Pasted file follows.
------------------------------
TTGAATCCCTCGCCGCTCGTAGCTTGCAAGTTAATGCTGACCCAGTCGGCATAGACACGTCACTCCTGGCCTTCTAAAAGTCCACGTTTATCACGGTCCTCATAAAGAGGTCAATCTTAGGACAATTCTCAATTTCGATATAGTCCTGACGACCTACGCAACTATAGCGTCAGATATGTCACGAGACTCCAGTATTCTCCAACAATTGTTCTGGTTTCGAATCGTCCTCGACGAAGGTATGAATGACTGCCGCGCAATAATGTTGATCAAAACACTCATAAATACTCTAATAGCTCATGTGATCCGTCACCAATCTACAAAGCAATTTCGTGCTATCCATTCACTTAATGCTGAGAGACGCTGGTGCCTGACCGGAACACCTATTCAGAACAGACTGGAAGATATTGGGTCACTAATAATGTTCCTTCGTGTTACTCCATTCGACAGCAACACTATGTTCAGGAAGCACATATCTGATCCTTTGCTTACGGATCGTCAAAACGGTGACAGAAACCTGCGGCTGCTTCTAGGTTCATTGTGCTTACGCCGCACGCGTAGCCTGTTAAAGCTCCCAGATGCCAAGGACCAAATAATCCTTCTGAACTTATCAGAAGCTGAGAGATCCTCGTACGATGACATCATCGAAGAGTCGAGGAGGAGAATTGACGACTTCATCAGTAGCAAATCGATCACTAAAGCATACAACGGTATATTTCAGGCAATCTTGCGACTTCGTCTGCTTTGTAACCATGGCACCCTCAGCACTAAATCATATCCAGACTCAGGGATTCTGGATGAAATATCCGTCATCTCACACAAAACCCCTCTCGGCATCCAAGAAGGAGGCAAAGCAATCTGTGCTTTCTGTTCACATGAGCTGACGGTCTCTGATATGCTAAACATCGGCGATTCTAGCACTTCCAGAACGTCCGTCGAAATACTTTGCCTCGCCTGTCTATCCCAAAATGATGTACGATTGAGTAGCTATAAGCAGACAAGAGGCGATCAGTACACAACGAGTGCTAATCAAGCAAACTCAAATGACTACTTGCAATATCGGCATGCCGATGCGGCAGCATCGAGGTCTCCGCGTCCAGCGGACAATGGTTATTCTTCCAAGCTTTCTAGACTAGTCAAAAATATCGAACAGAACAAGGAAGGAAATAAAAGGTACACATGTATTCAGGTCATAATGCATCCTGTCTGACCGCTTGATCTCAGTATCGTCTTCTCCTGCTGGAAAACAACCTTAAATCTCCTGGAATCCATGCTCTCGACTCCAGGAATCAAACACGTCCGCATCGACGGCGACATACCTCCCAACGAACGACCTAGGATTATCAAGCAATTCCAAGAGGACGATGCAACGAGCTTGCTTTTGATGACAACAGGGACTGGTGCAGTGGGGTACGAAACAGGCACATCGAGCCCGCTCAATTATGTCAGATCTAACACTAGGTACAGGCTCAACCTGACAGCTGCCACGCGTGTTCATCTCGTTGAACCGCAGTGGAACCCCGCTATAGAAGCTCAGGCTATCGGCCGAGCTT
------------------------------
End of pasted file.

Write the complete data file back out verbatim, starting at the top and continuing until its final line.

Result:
TTGAATCCCTCGCCGCTCGTAGCTTGCAAGTTAATGCTGACCCAGTCGGCATAGACACGTCACTCCTGGCCTTCTAAAAGTCCACGTTTATCACGGTCCTCATAAAGAGGTCAATCTTAGGACAATTCTCAATTTCGATATAGTCCTGACGACCTACGCAACTATAGCGTCAGATATGTCACGAGACTCCAGTATTCTCCAACAATTGTTCTGGTTTCGAATCGTCCTCGACGAAGGTATGAATGACTGCCGCGCAATAATGTTGATCAAAACACTCATAAATACTCTAATAGCTCATGTGATCCGTCACCAATCTACAAAGCAATTTCGTGCTATCCATTCACTTAATGCTGAGAGACGCTGGTGCCTGACCGGAACACCTATTCAGAACAGACTGGAAGATATTGGGTCACTAATAATGTTCCTTCGTGTTACTCCATTCGACAGCAACACTATGTTCAGGAAGCACATATCTGATCCTTTGCTTACGGATCGTCAAAACGGTGACAGAAACCTGCGGCTGCTTCTAGGTTCATTGTGCTTACGCCGCACGCGTAGCCTGTTAAAGCTCCCAGATGCCAAGGACCAAATAATCCTTCTGAACTTATCAGAAGCTGAGAGATCCTCGTACGATGACATCATCGAAGAGTCGAGGAGGAGAATTGACGACTTCATCAGTAGCAAATCGATCACTAAAGCATACAACGGTATATTTCAGGCAATCTTGCGACTTCGTCTGCTTTGTAACCATGGCACCCTCAGCACTAAATCATATCCAGACTCAGGGATTCTGGATGAAATATCCGTCATCTCACACAAAACCCCTCTCGGCATCCAAGAAGGAGGCAAAGCAATCTGTGCTTTCTGTTCACATGAGCTGACGGTCTCTGATATGCTAAACATCGGCGATTCTAGCACTTCCAGAACGTCCGTCGAAATACTTTGCCTCGCCTGTCTATCCCAAAATGATGTACGATTGAGTAGCTATAAGCAGACAAGAGGCGATCAGTACACAACGAGTGCTAATCAAGCAAACTCAAATGACTACTTGCAATATCGGCATGCCGATGCGGCAGCATCGAGGTCTCCGCGTCCAGCGGACAATGGTTATTCTTCCAAGCTTTCTAGACTAGTCAAAAATATCGAACAGAACAAGGAAGGAAATAAAAGGTACACATGTATTCAGGTCATAATGCATCCTGTCTGACCGCTTGATCTCAGTATCGTCTTCTCCTGCTGGAAAACAACCTTAAATCTCCTGGAATCCATGCTCTCGACTCCAGGAATCAAACACGTCCGCATCGACGGCGACATACCTCCCAACGAACGACCTAGGATTATCAAGCAATTCCAAGAGGACGATGCAACGAGCTTGCTTTTGATGACAACAGGGACTGGTGCAGTGGGGTACGAAACAGGCACATCGAGCCCGCTCAATTATGTCAGATCTAACACTAGGTACAGGCTCAACCTGACAGCTGCCACGCGTGTTCATCTCGTTGAACCGCAGTGGAACCCCGCTATAGAAGCTCAGGCTATCGGCCGAGCTT